A charity is calling for more military families to consider fostering.
The Adolescent and Children’s Trust (TACT) aims to help provide homes for children and young people.
Fostering is something RAF Mechanic, Corporal Alex Chapman, has been doing since he was 23-years-old.
He and his wife Emma have looked after five children so far, and they believe the military provides a great environment for a child to grow up in.
Cpl Chapman has recently returned from a four-month tour in the Falklands and has been spending time with his three birth children, and two foster children.
After both parents grew up around fostering, the couple started the fostering process when they were aged 22 and 21-years-old - 21 being the minimum age a person can legally apply to become a foster carer.
Cpl Chapman's parents fostered around 200 children, and Emma herself came through the fostering system.
"I’ve always known foster care - my mum was a foster carer as well, and she still is, so I’ve known it since I was five," he says.
"My wife Emma was a foster child as well; she was fostered to another carer since she was 10 until she met me.
"We’ve seen children come and go - back to family, to adoption. It’s really nice seeing the whole process, seeing them get a better chance in life.
"We had the two boys since my wife was pregnant with my eldest child, so they’ve seen our three birth children come into the family themselves.
“They love being part of that - they’re just part of the family.
"We’ve got five children, that’s what we always say. They’re with us long term, so they’ll be staying with us until they leave as adults."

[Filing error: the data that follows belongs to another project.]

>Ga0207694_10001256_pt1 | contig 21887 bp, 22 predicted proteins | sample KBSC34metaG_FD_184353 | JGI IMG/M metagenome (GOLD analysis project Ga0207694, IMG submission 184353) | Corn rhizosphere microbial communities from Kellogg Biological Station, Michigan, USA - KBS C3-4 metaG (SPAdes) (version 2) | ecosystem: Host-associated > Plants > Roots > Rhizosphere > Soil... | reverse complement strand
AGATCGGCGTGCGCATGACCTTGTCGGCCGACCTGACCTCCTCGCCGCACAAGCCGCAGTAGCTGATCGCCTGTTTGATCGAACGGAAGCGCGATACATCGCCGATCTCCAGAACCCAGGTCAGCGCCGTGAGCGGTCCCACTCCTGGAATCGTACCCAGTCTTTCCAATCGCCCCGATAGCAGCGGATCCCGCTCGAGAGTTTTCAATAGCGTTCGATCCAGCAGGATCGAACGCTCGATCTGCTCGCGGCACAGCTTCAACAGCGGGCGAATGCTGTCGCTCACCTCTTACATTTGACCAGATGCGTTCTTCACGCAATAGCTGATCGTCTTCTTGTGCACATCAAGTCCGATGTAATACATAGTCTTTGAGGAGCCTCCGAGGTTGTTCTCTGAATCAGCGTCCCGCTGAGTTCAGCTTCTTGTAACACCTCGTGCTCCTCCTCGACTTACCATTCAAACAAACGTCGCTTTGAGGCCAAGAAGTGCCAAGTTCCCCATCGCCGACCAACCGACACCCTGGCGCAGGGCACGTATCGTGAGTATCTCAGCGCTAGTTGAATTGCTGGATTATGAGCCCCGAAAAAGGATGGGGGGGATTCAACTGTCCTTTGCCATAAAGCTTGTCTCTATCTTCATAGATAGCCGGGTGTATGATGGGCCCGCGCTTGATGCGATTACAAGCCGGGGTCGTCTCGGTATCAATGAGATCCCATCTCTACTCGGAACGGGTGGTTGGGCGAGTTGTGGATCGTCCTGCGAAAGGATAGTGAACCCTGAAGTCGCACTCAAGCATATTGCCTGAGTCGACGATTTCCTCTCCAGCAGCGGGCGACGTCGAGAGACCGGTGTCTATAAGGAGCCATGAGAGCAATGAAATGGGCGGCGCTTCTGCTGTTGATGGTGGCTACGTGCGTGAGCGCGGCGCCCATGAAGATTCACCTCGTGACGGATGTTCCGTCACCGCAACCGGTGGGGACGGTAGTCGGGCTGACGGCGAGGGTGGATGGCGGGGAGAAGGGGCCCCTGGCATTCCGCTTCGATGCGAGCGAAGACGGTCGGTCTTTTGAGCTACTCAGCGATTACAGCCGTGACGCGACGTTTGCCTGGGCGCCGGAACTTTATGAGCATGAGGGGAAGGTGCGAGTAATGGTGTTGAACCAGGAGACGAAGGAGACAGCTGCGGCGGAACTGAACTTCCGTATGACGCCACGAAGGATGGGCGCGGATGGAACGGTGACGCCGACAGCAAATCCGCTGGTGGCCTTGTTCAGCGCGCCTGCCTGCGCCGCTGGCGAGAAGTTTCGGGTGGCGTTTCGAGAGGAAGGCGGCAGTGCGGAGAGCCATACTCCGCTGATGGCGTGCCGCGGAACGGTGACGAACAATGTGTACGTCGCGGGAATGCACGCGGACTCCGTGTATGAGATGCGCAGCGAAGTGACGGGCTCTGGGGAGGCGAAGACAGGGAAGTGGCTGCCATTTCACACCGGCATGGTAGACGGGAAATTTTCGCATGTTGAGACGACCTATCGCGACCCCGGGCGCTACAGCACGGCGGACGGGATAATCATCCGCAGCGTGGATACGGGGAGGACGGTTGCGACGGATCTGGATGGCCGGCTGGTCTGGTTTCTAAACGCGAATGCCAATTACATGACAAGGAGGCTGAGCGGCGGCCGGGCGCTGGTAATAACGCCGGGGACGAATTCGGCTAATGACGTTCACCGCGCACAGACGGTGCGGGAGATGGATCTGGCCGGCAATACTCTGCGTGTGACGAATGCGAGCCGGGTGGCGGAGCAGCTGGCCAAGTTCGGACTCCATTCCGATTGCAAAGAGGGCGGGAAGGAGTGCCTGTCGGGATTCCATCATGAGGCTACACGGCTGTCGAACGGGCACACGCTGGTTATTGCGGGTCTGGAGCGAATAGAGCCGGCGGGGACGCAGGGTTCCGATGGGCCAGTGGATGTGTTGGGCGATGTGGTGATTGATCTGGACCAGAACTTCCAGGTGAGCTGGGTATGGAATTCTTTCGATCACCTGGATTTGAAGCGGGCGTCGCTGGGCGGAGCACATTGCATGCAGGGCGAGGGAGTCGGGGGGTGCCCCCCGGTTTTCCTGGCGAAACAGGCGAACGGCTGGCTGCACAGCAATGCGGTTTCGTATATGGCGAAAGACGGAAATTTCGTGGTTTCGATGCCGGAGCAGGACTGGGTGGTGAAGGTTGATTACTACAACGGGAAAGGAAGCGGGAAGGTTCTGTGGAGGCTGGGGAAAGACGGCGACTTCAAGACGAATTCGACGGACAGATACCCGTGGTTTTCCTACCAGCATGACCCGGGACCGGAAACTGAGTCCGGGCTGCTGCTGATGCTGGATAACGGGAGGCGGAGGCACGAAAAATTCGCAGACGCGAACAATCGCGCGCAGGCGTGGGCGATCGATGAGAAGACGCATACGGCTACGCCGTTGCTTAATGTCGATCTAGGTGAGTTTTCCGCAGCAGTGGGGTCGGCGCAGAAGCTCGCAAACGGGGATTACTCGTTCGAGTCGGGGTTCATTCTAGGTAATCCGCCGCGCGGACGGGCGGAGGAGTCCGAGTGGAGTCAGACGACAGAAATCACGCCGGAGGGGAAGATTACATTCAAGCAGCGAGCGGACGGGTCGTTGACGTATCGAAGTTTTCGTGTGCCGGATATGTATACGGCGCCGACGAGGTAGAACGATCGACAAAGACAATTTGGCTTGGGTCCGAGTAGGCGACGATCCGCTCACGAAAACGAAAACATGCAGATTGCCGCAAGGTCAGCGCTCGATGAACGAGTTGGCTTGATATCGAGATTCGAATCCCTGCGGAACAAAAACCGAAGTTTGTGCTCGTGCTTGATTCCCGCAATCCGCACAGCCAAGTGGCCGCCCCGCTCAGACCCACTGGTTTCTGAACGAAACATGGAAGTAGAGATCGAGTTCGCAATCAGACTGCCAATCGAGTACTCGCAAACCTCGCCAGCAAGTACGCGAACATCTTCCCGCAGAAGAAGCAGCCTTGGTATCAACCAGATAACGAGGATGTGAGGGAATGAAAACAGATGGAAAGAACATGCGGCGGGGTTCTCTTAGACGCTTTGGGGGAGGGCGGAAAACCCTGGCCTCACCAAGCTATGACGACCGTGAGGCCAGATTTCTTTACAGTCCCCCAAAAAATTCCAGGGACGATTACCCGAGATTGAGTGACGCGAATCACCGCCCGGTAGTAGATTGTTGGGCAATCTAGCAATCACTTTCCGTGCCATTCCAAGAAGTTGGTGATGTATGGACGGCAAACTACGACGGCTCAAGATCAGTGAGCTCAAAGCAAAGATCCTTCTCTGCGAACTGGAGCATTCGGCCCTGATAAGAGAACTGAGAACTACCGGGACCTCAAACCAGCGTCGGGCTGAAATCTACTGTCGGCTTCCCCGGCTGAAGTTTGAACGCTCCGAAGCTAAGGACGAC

Cpl Chapman is based at MoD Stafford and is often away from home due to work commitments.
However, he says that there are lots of ways to cope with being away from the family and that the military itself has been an invaluable support on their fostering journey:
"It is hard being away from the children.
"You try and keep in contact as much as you can, but it’s a bit harder in the Falklands because of the communication side of things, but there are plenty of facilities you can use.
"My wife sends loads of letters and pictures from the kids, so it’s nice receiving them, and I send letters back.
"There’s plenty of support from the military as well as from the fostering side.
"We’ve got support networks through the military, through organisations that offer social workers and other advice."
"Emma acknowledges that there are challenges when it comes to raising foster children in a military family, but she says that there are also advantages- foster children are used to being moved around, and so are comfortable within the military environment:
"It’s hard with them constantly asking 'where’s daddy?', and the foster children asking 'where’s Alex, when’s he coming home?'"
"But they do video calls, and we do special boxes for them with writing and pictures and we send them out, we make a big thing about it and they love it.
"The military holds a lot of family days, and they do a lot with getting the kids involved - they also offer you support for when your partners are abroad.
"The foster children are used to families coming and going, so with foster children, they fit in really easily, they don’t feel like the new kid."
It is unclear exactly how many military families foster, but Andy Elvin from TACT, says there is a great need for more carers to come forward:
"I think people rule themselves out because they think their lives aren't stable enough - they might be posted somewhere else, and that needn't be a problem because children can sometimes move with you, particularly settled children.
"Often in military families, one person is settled in one place for quite a period of time, and so that's perfect for fostering."
For now, Alex is making the most of his time with his family and hopes their success with their foster children encourages other military families to take it up.
For more information on fostering, and to hear other stories like Emma and Alex’s, visit https://www.tactcare.org.uk.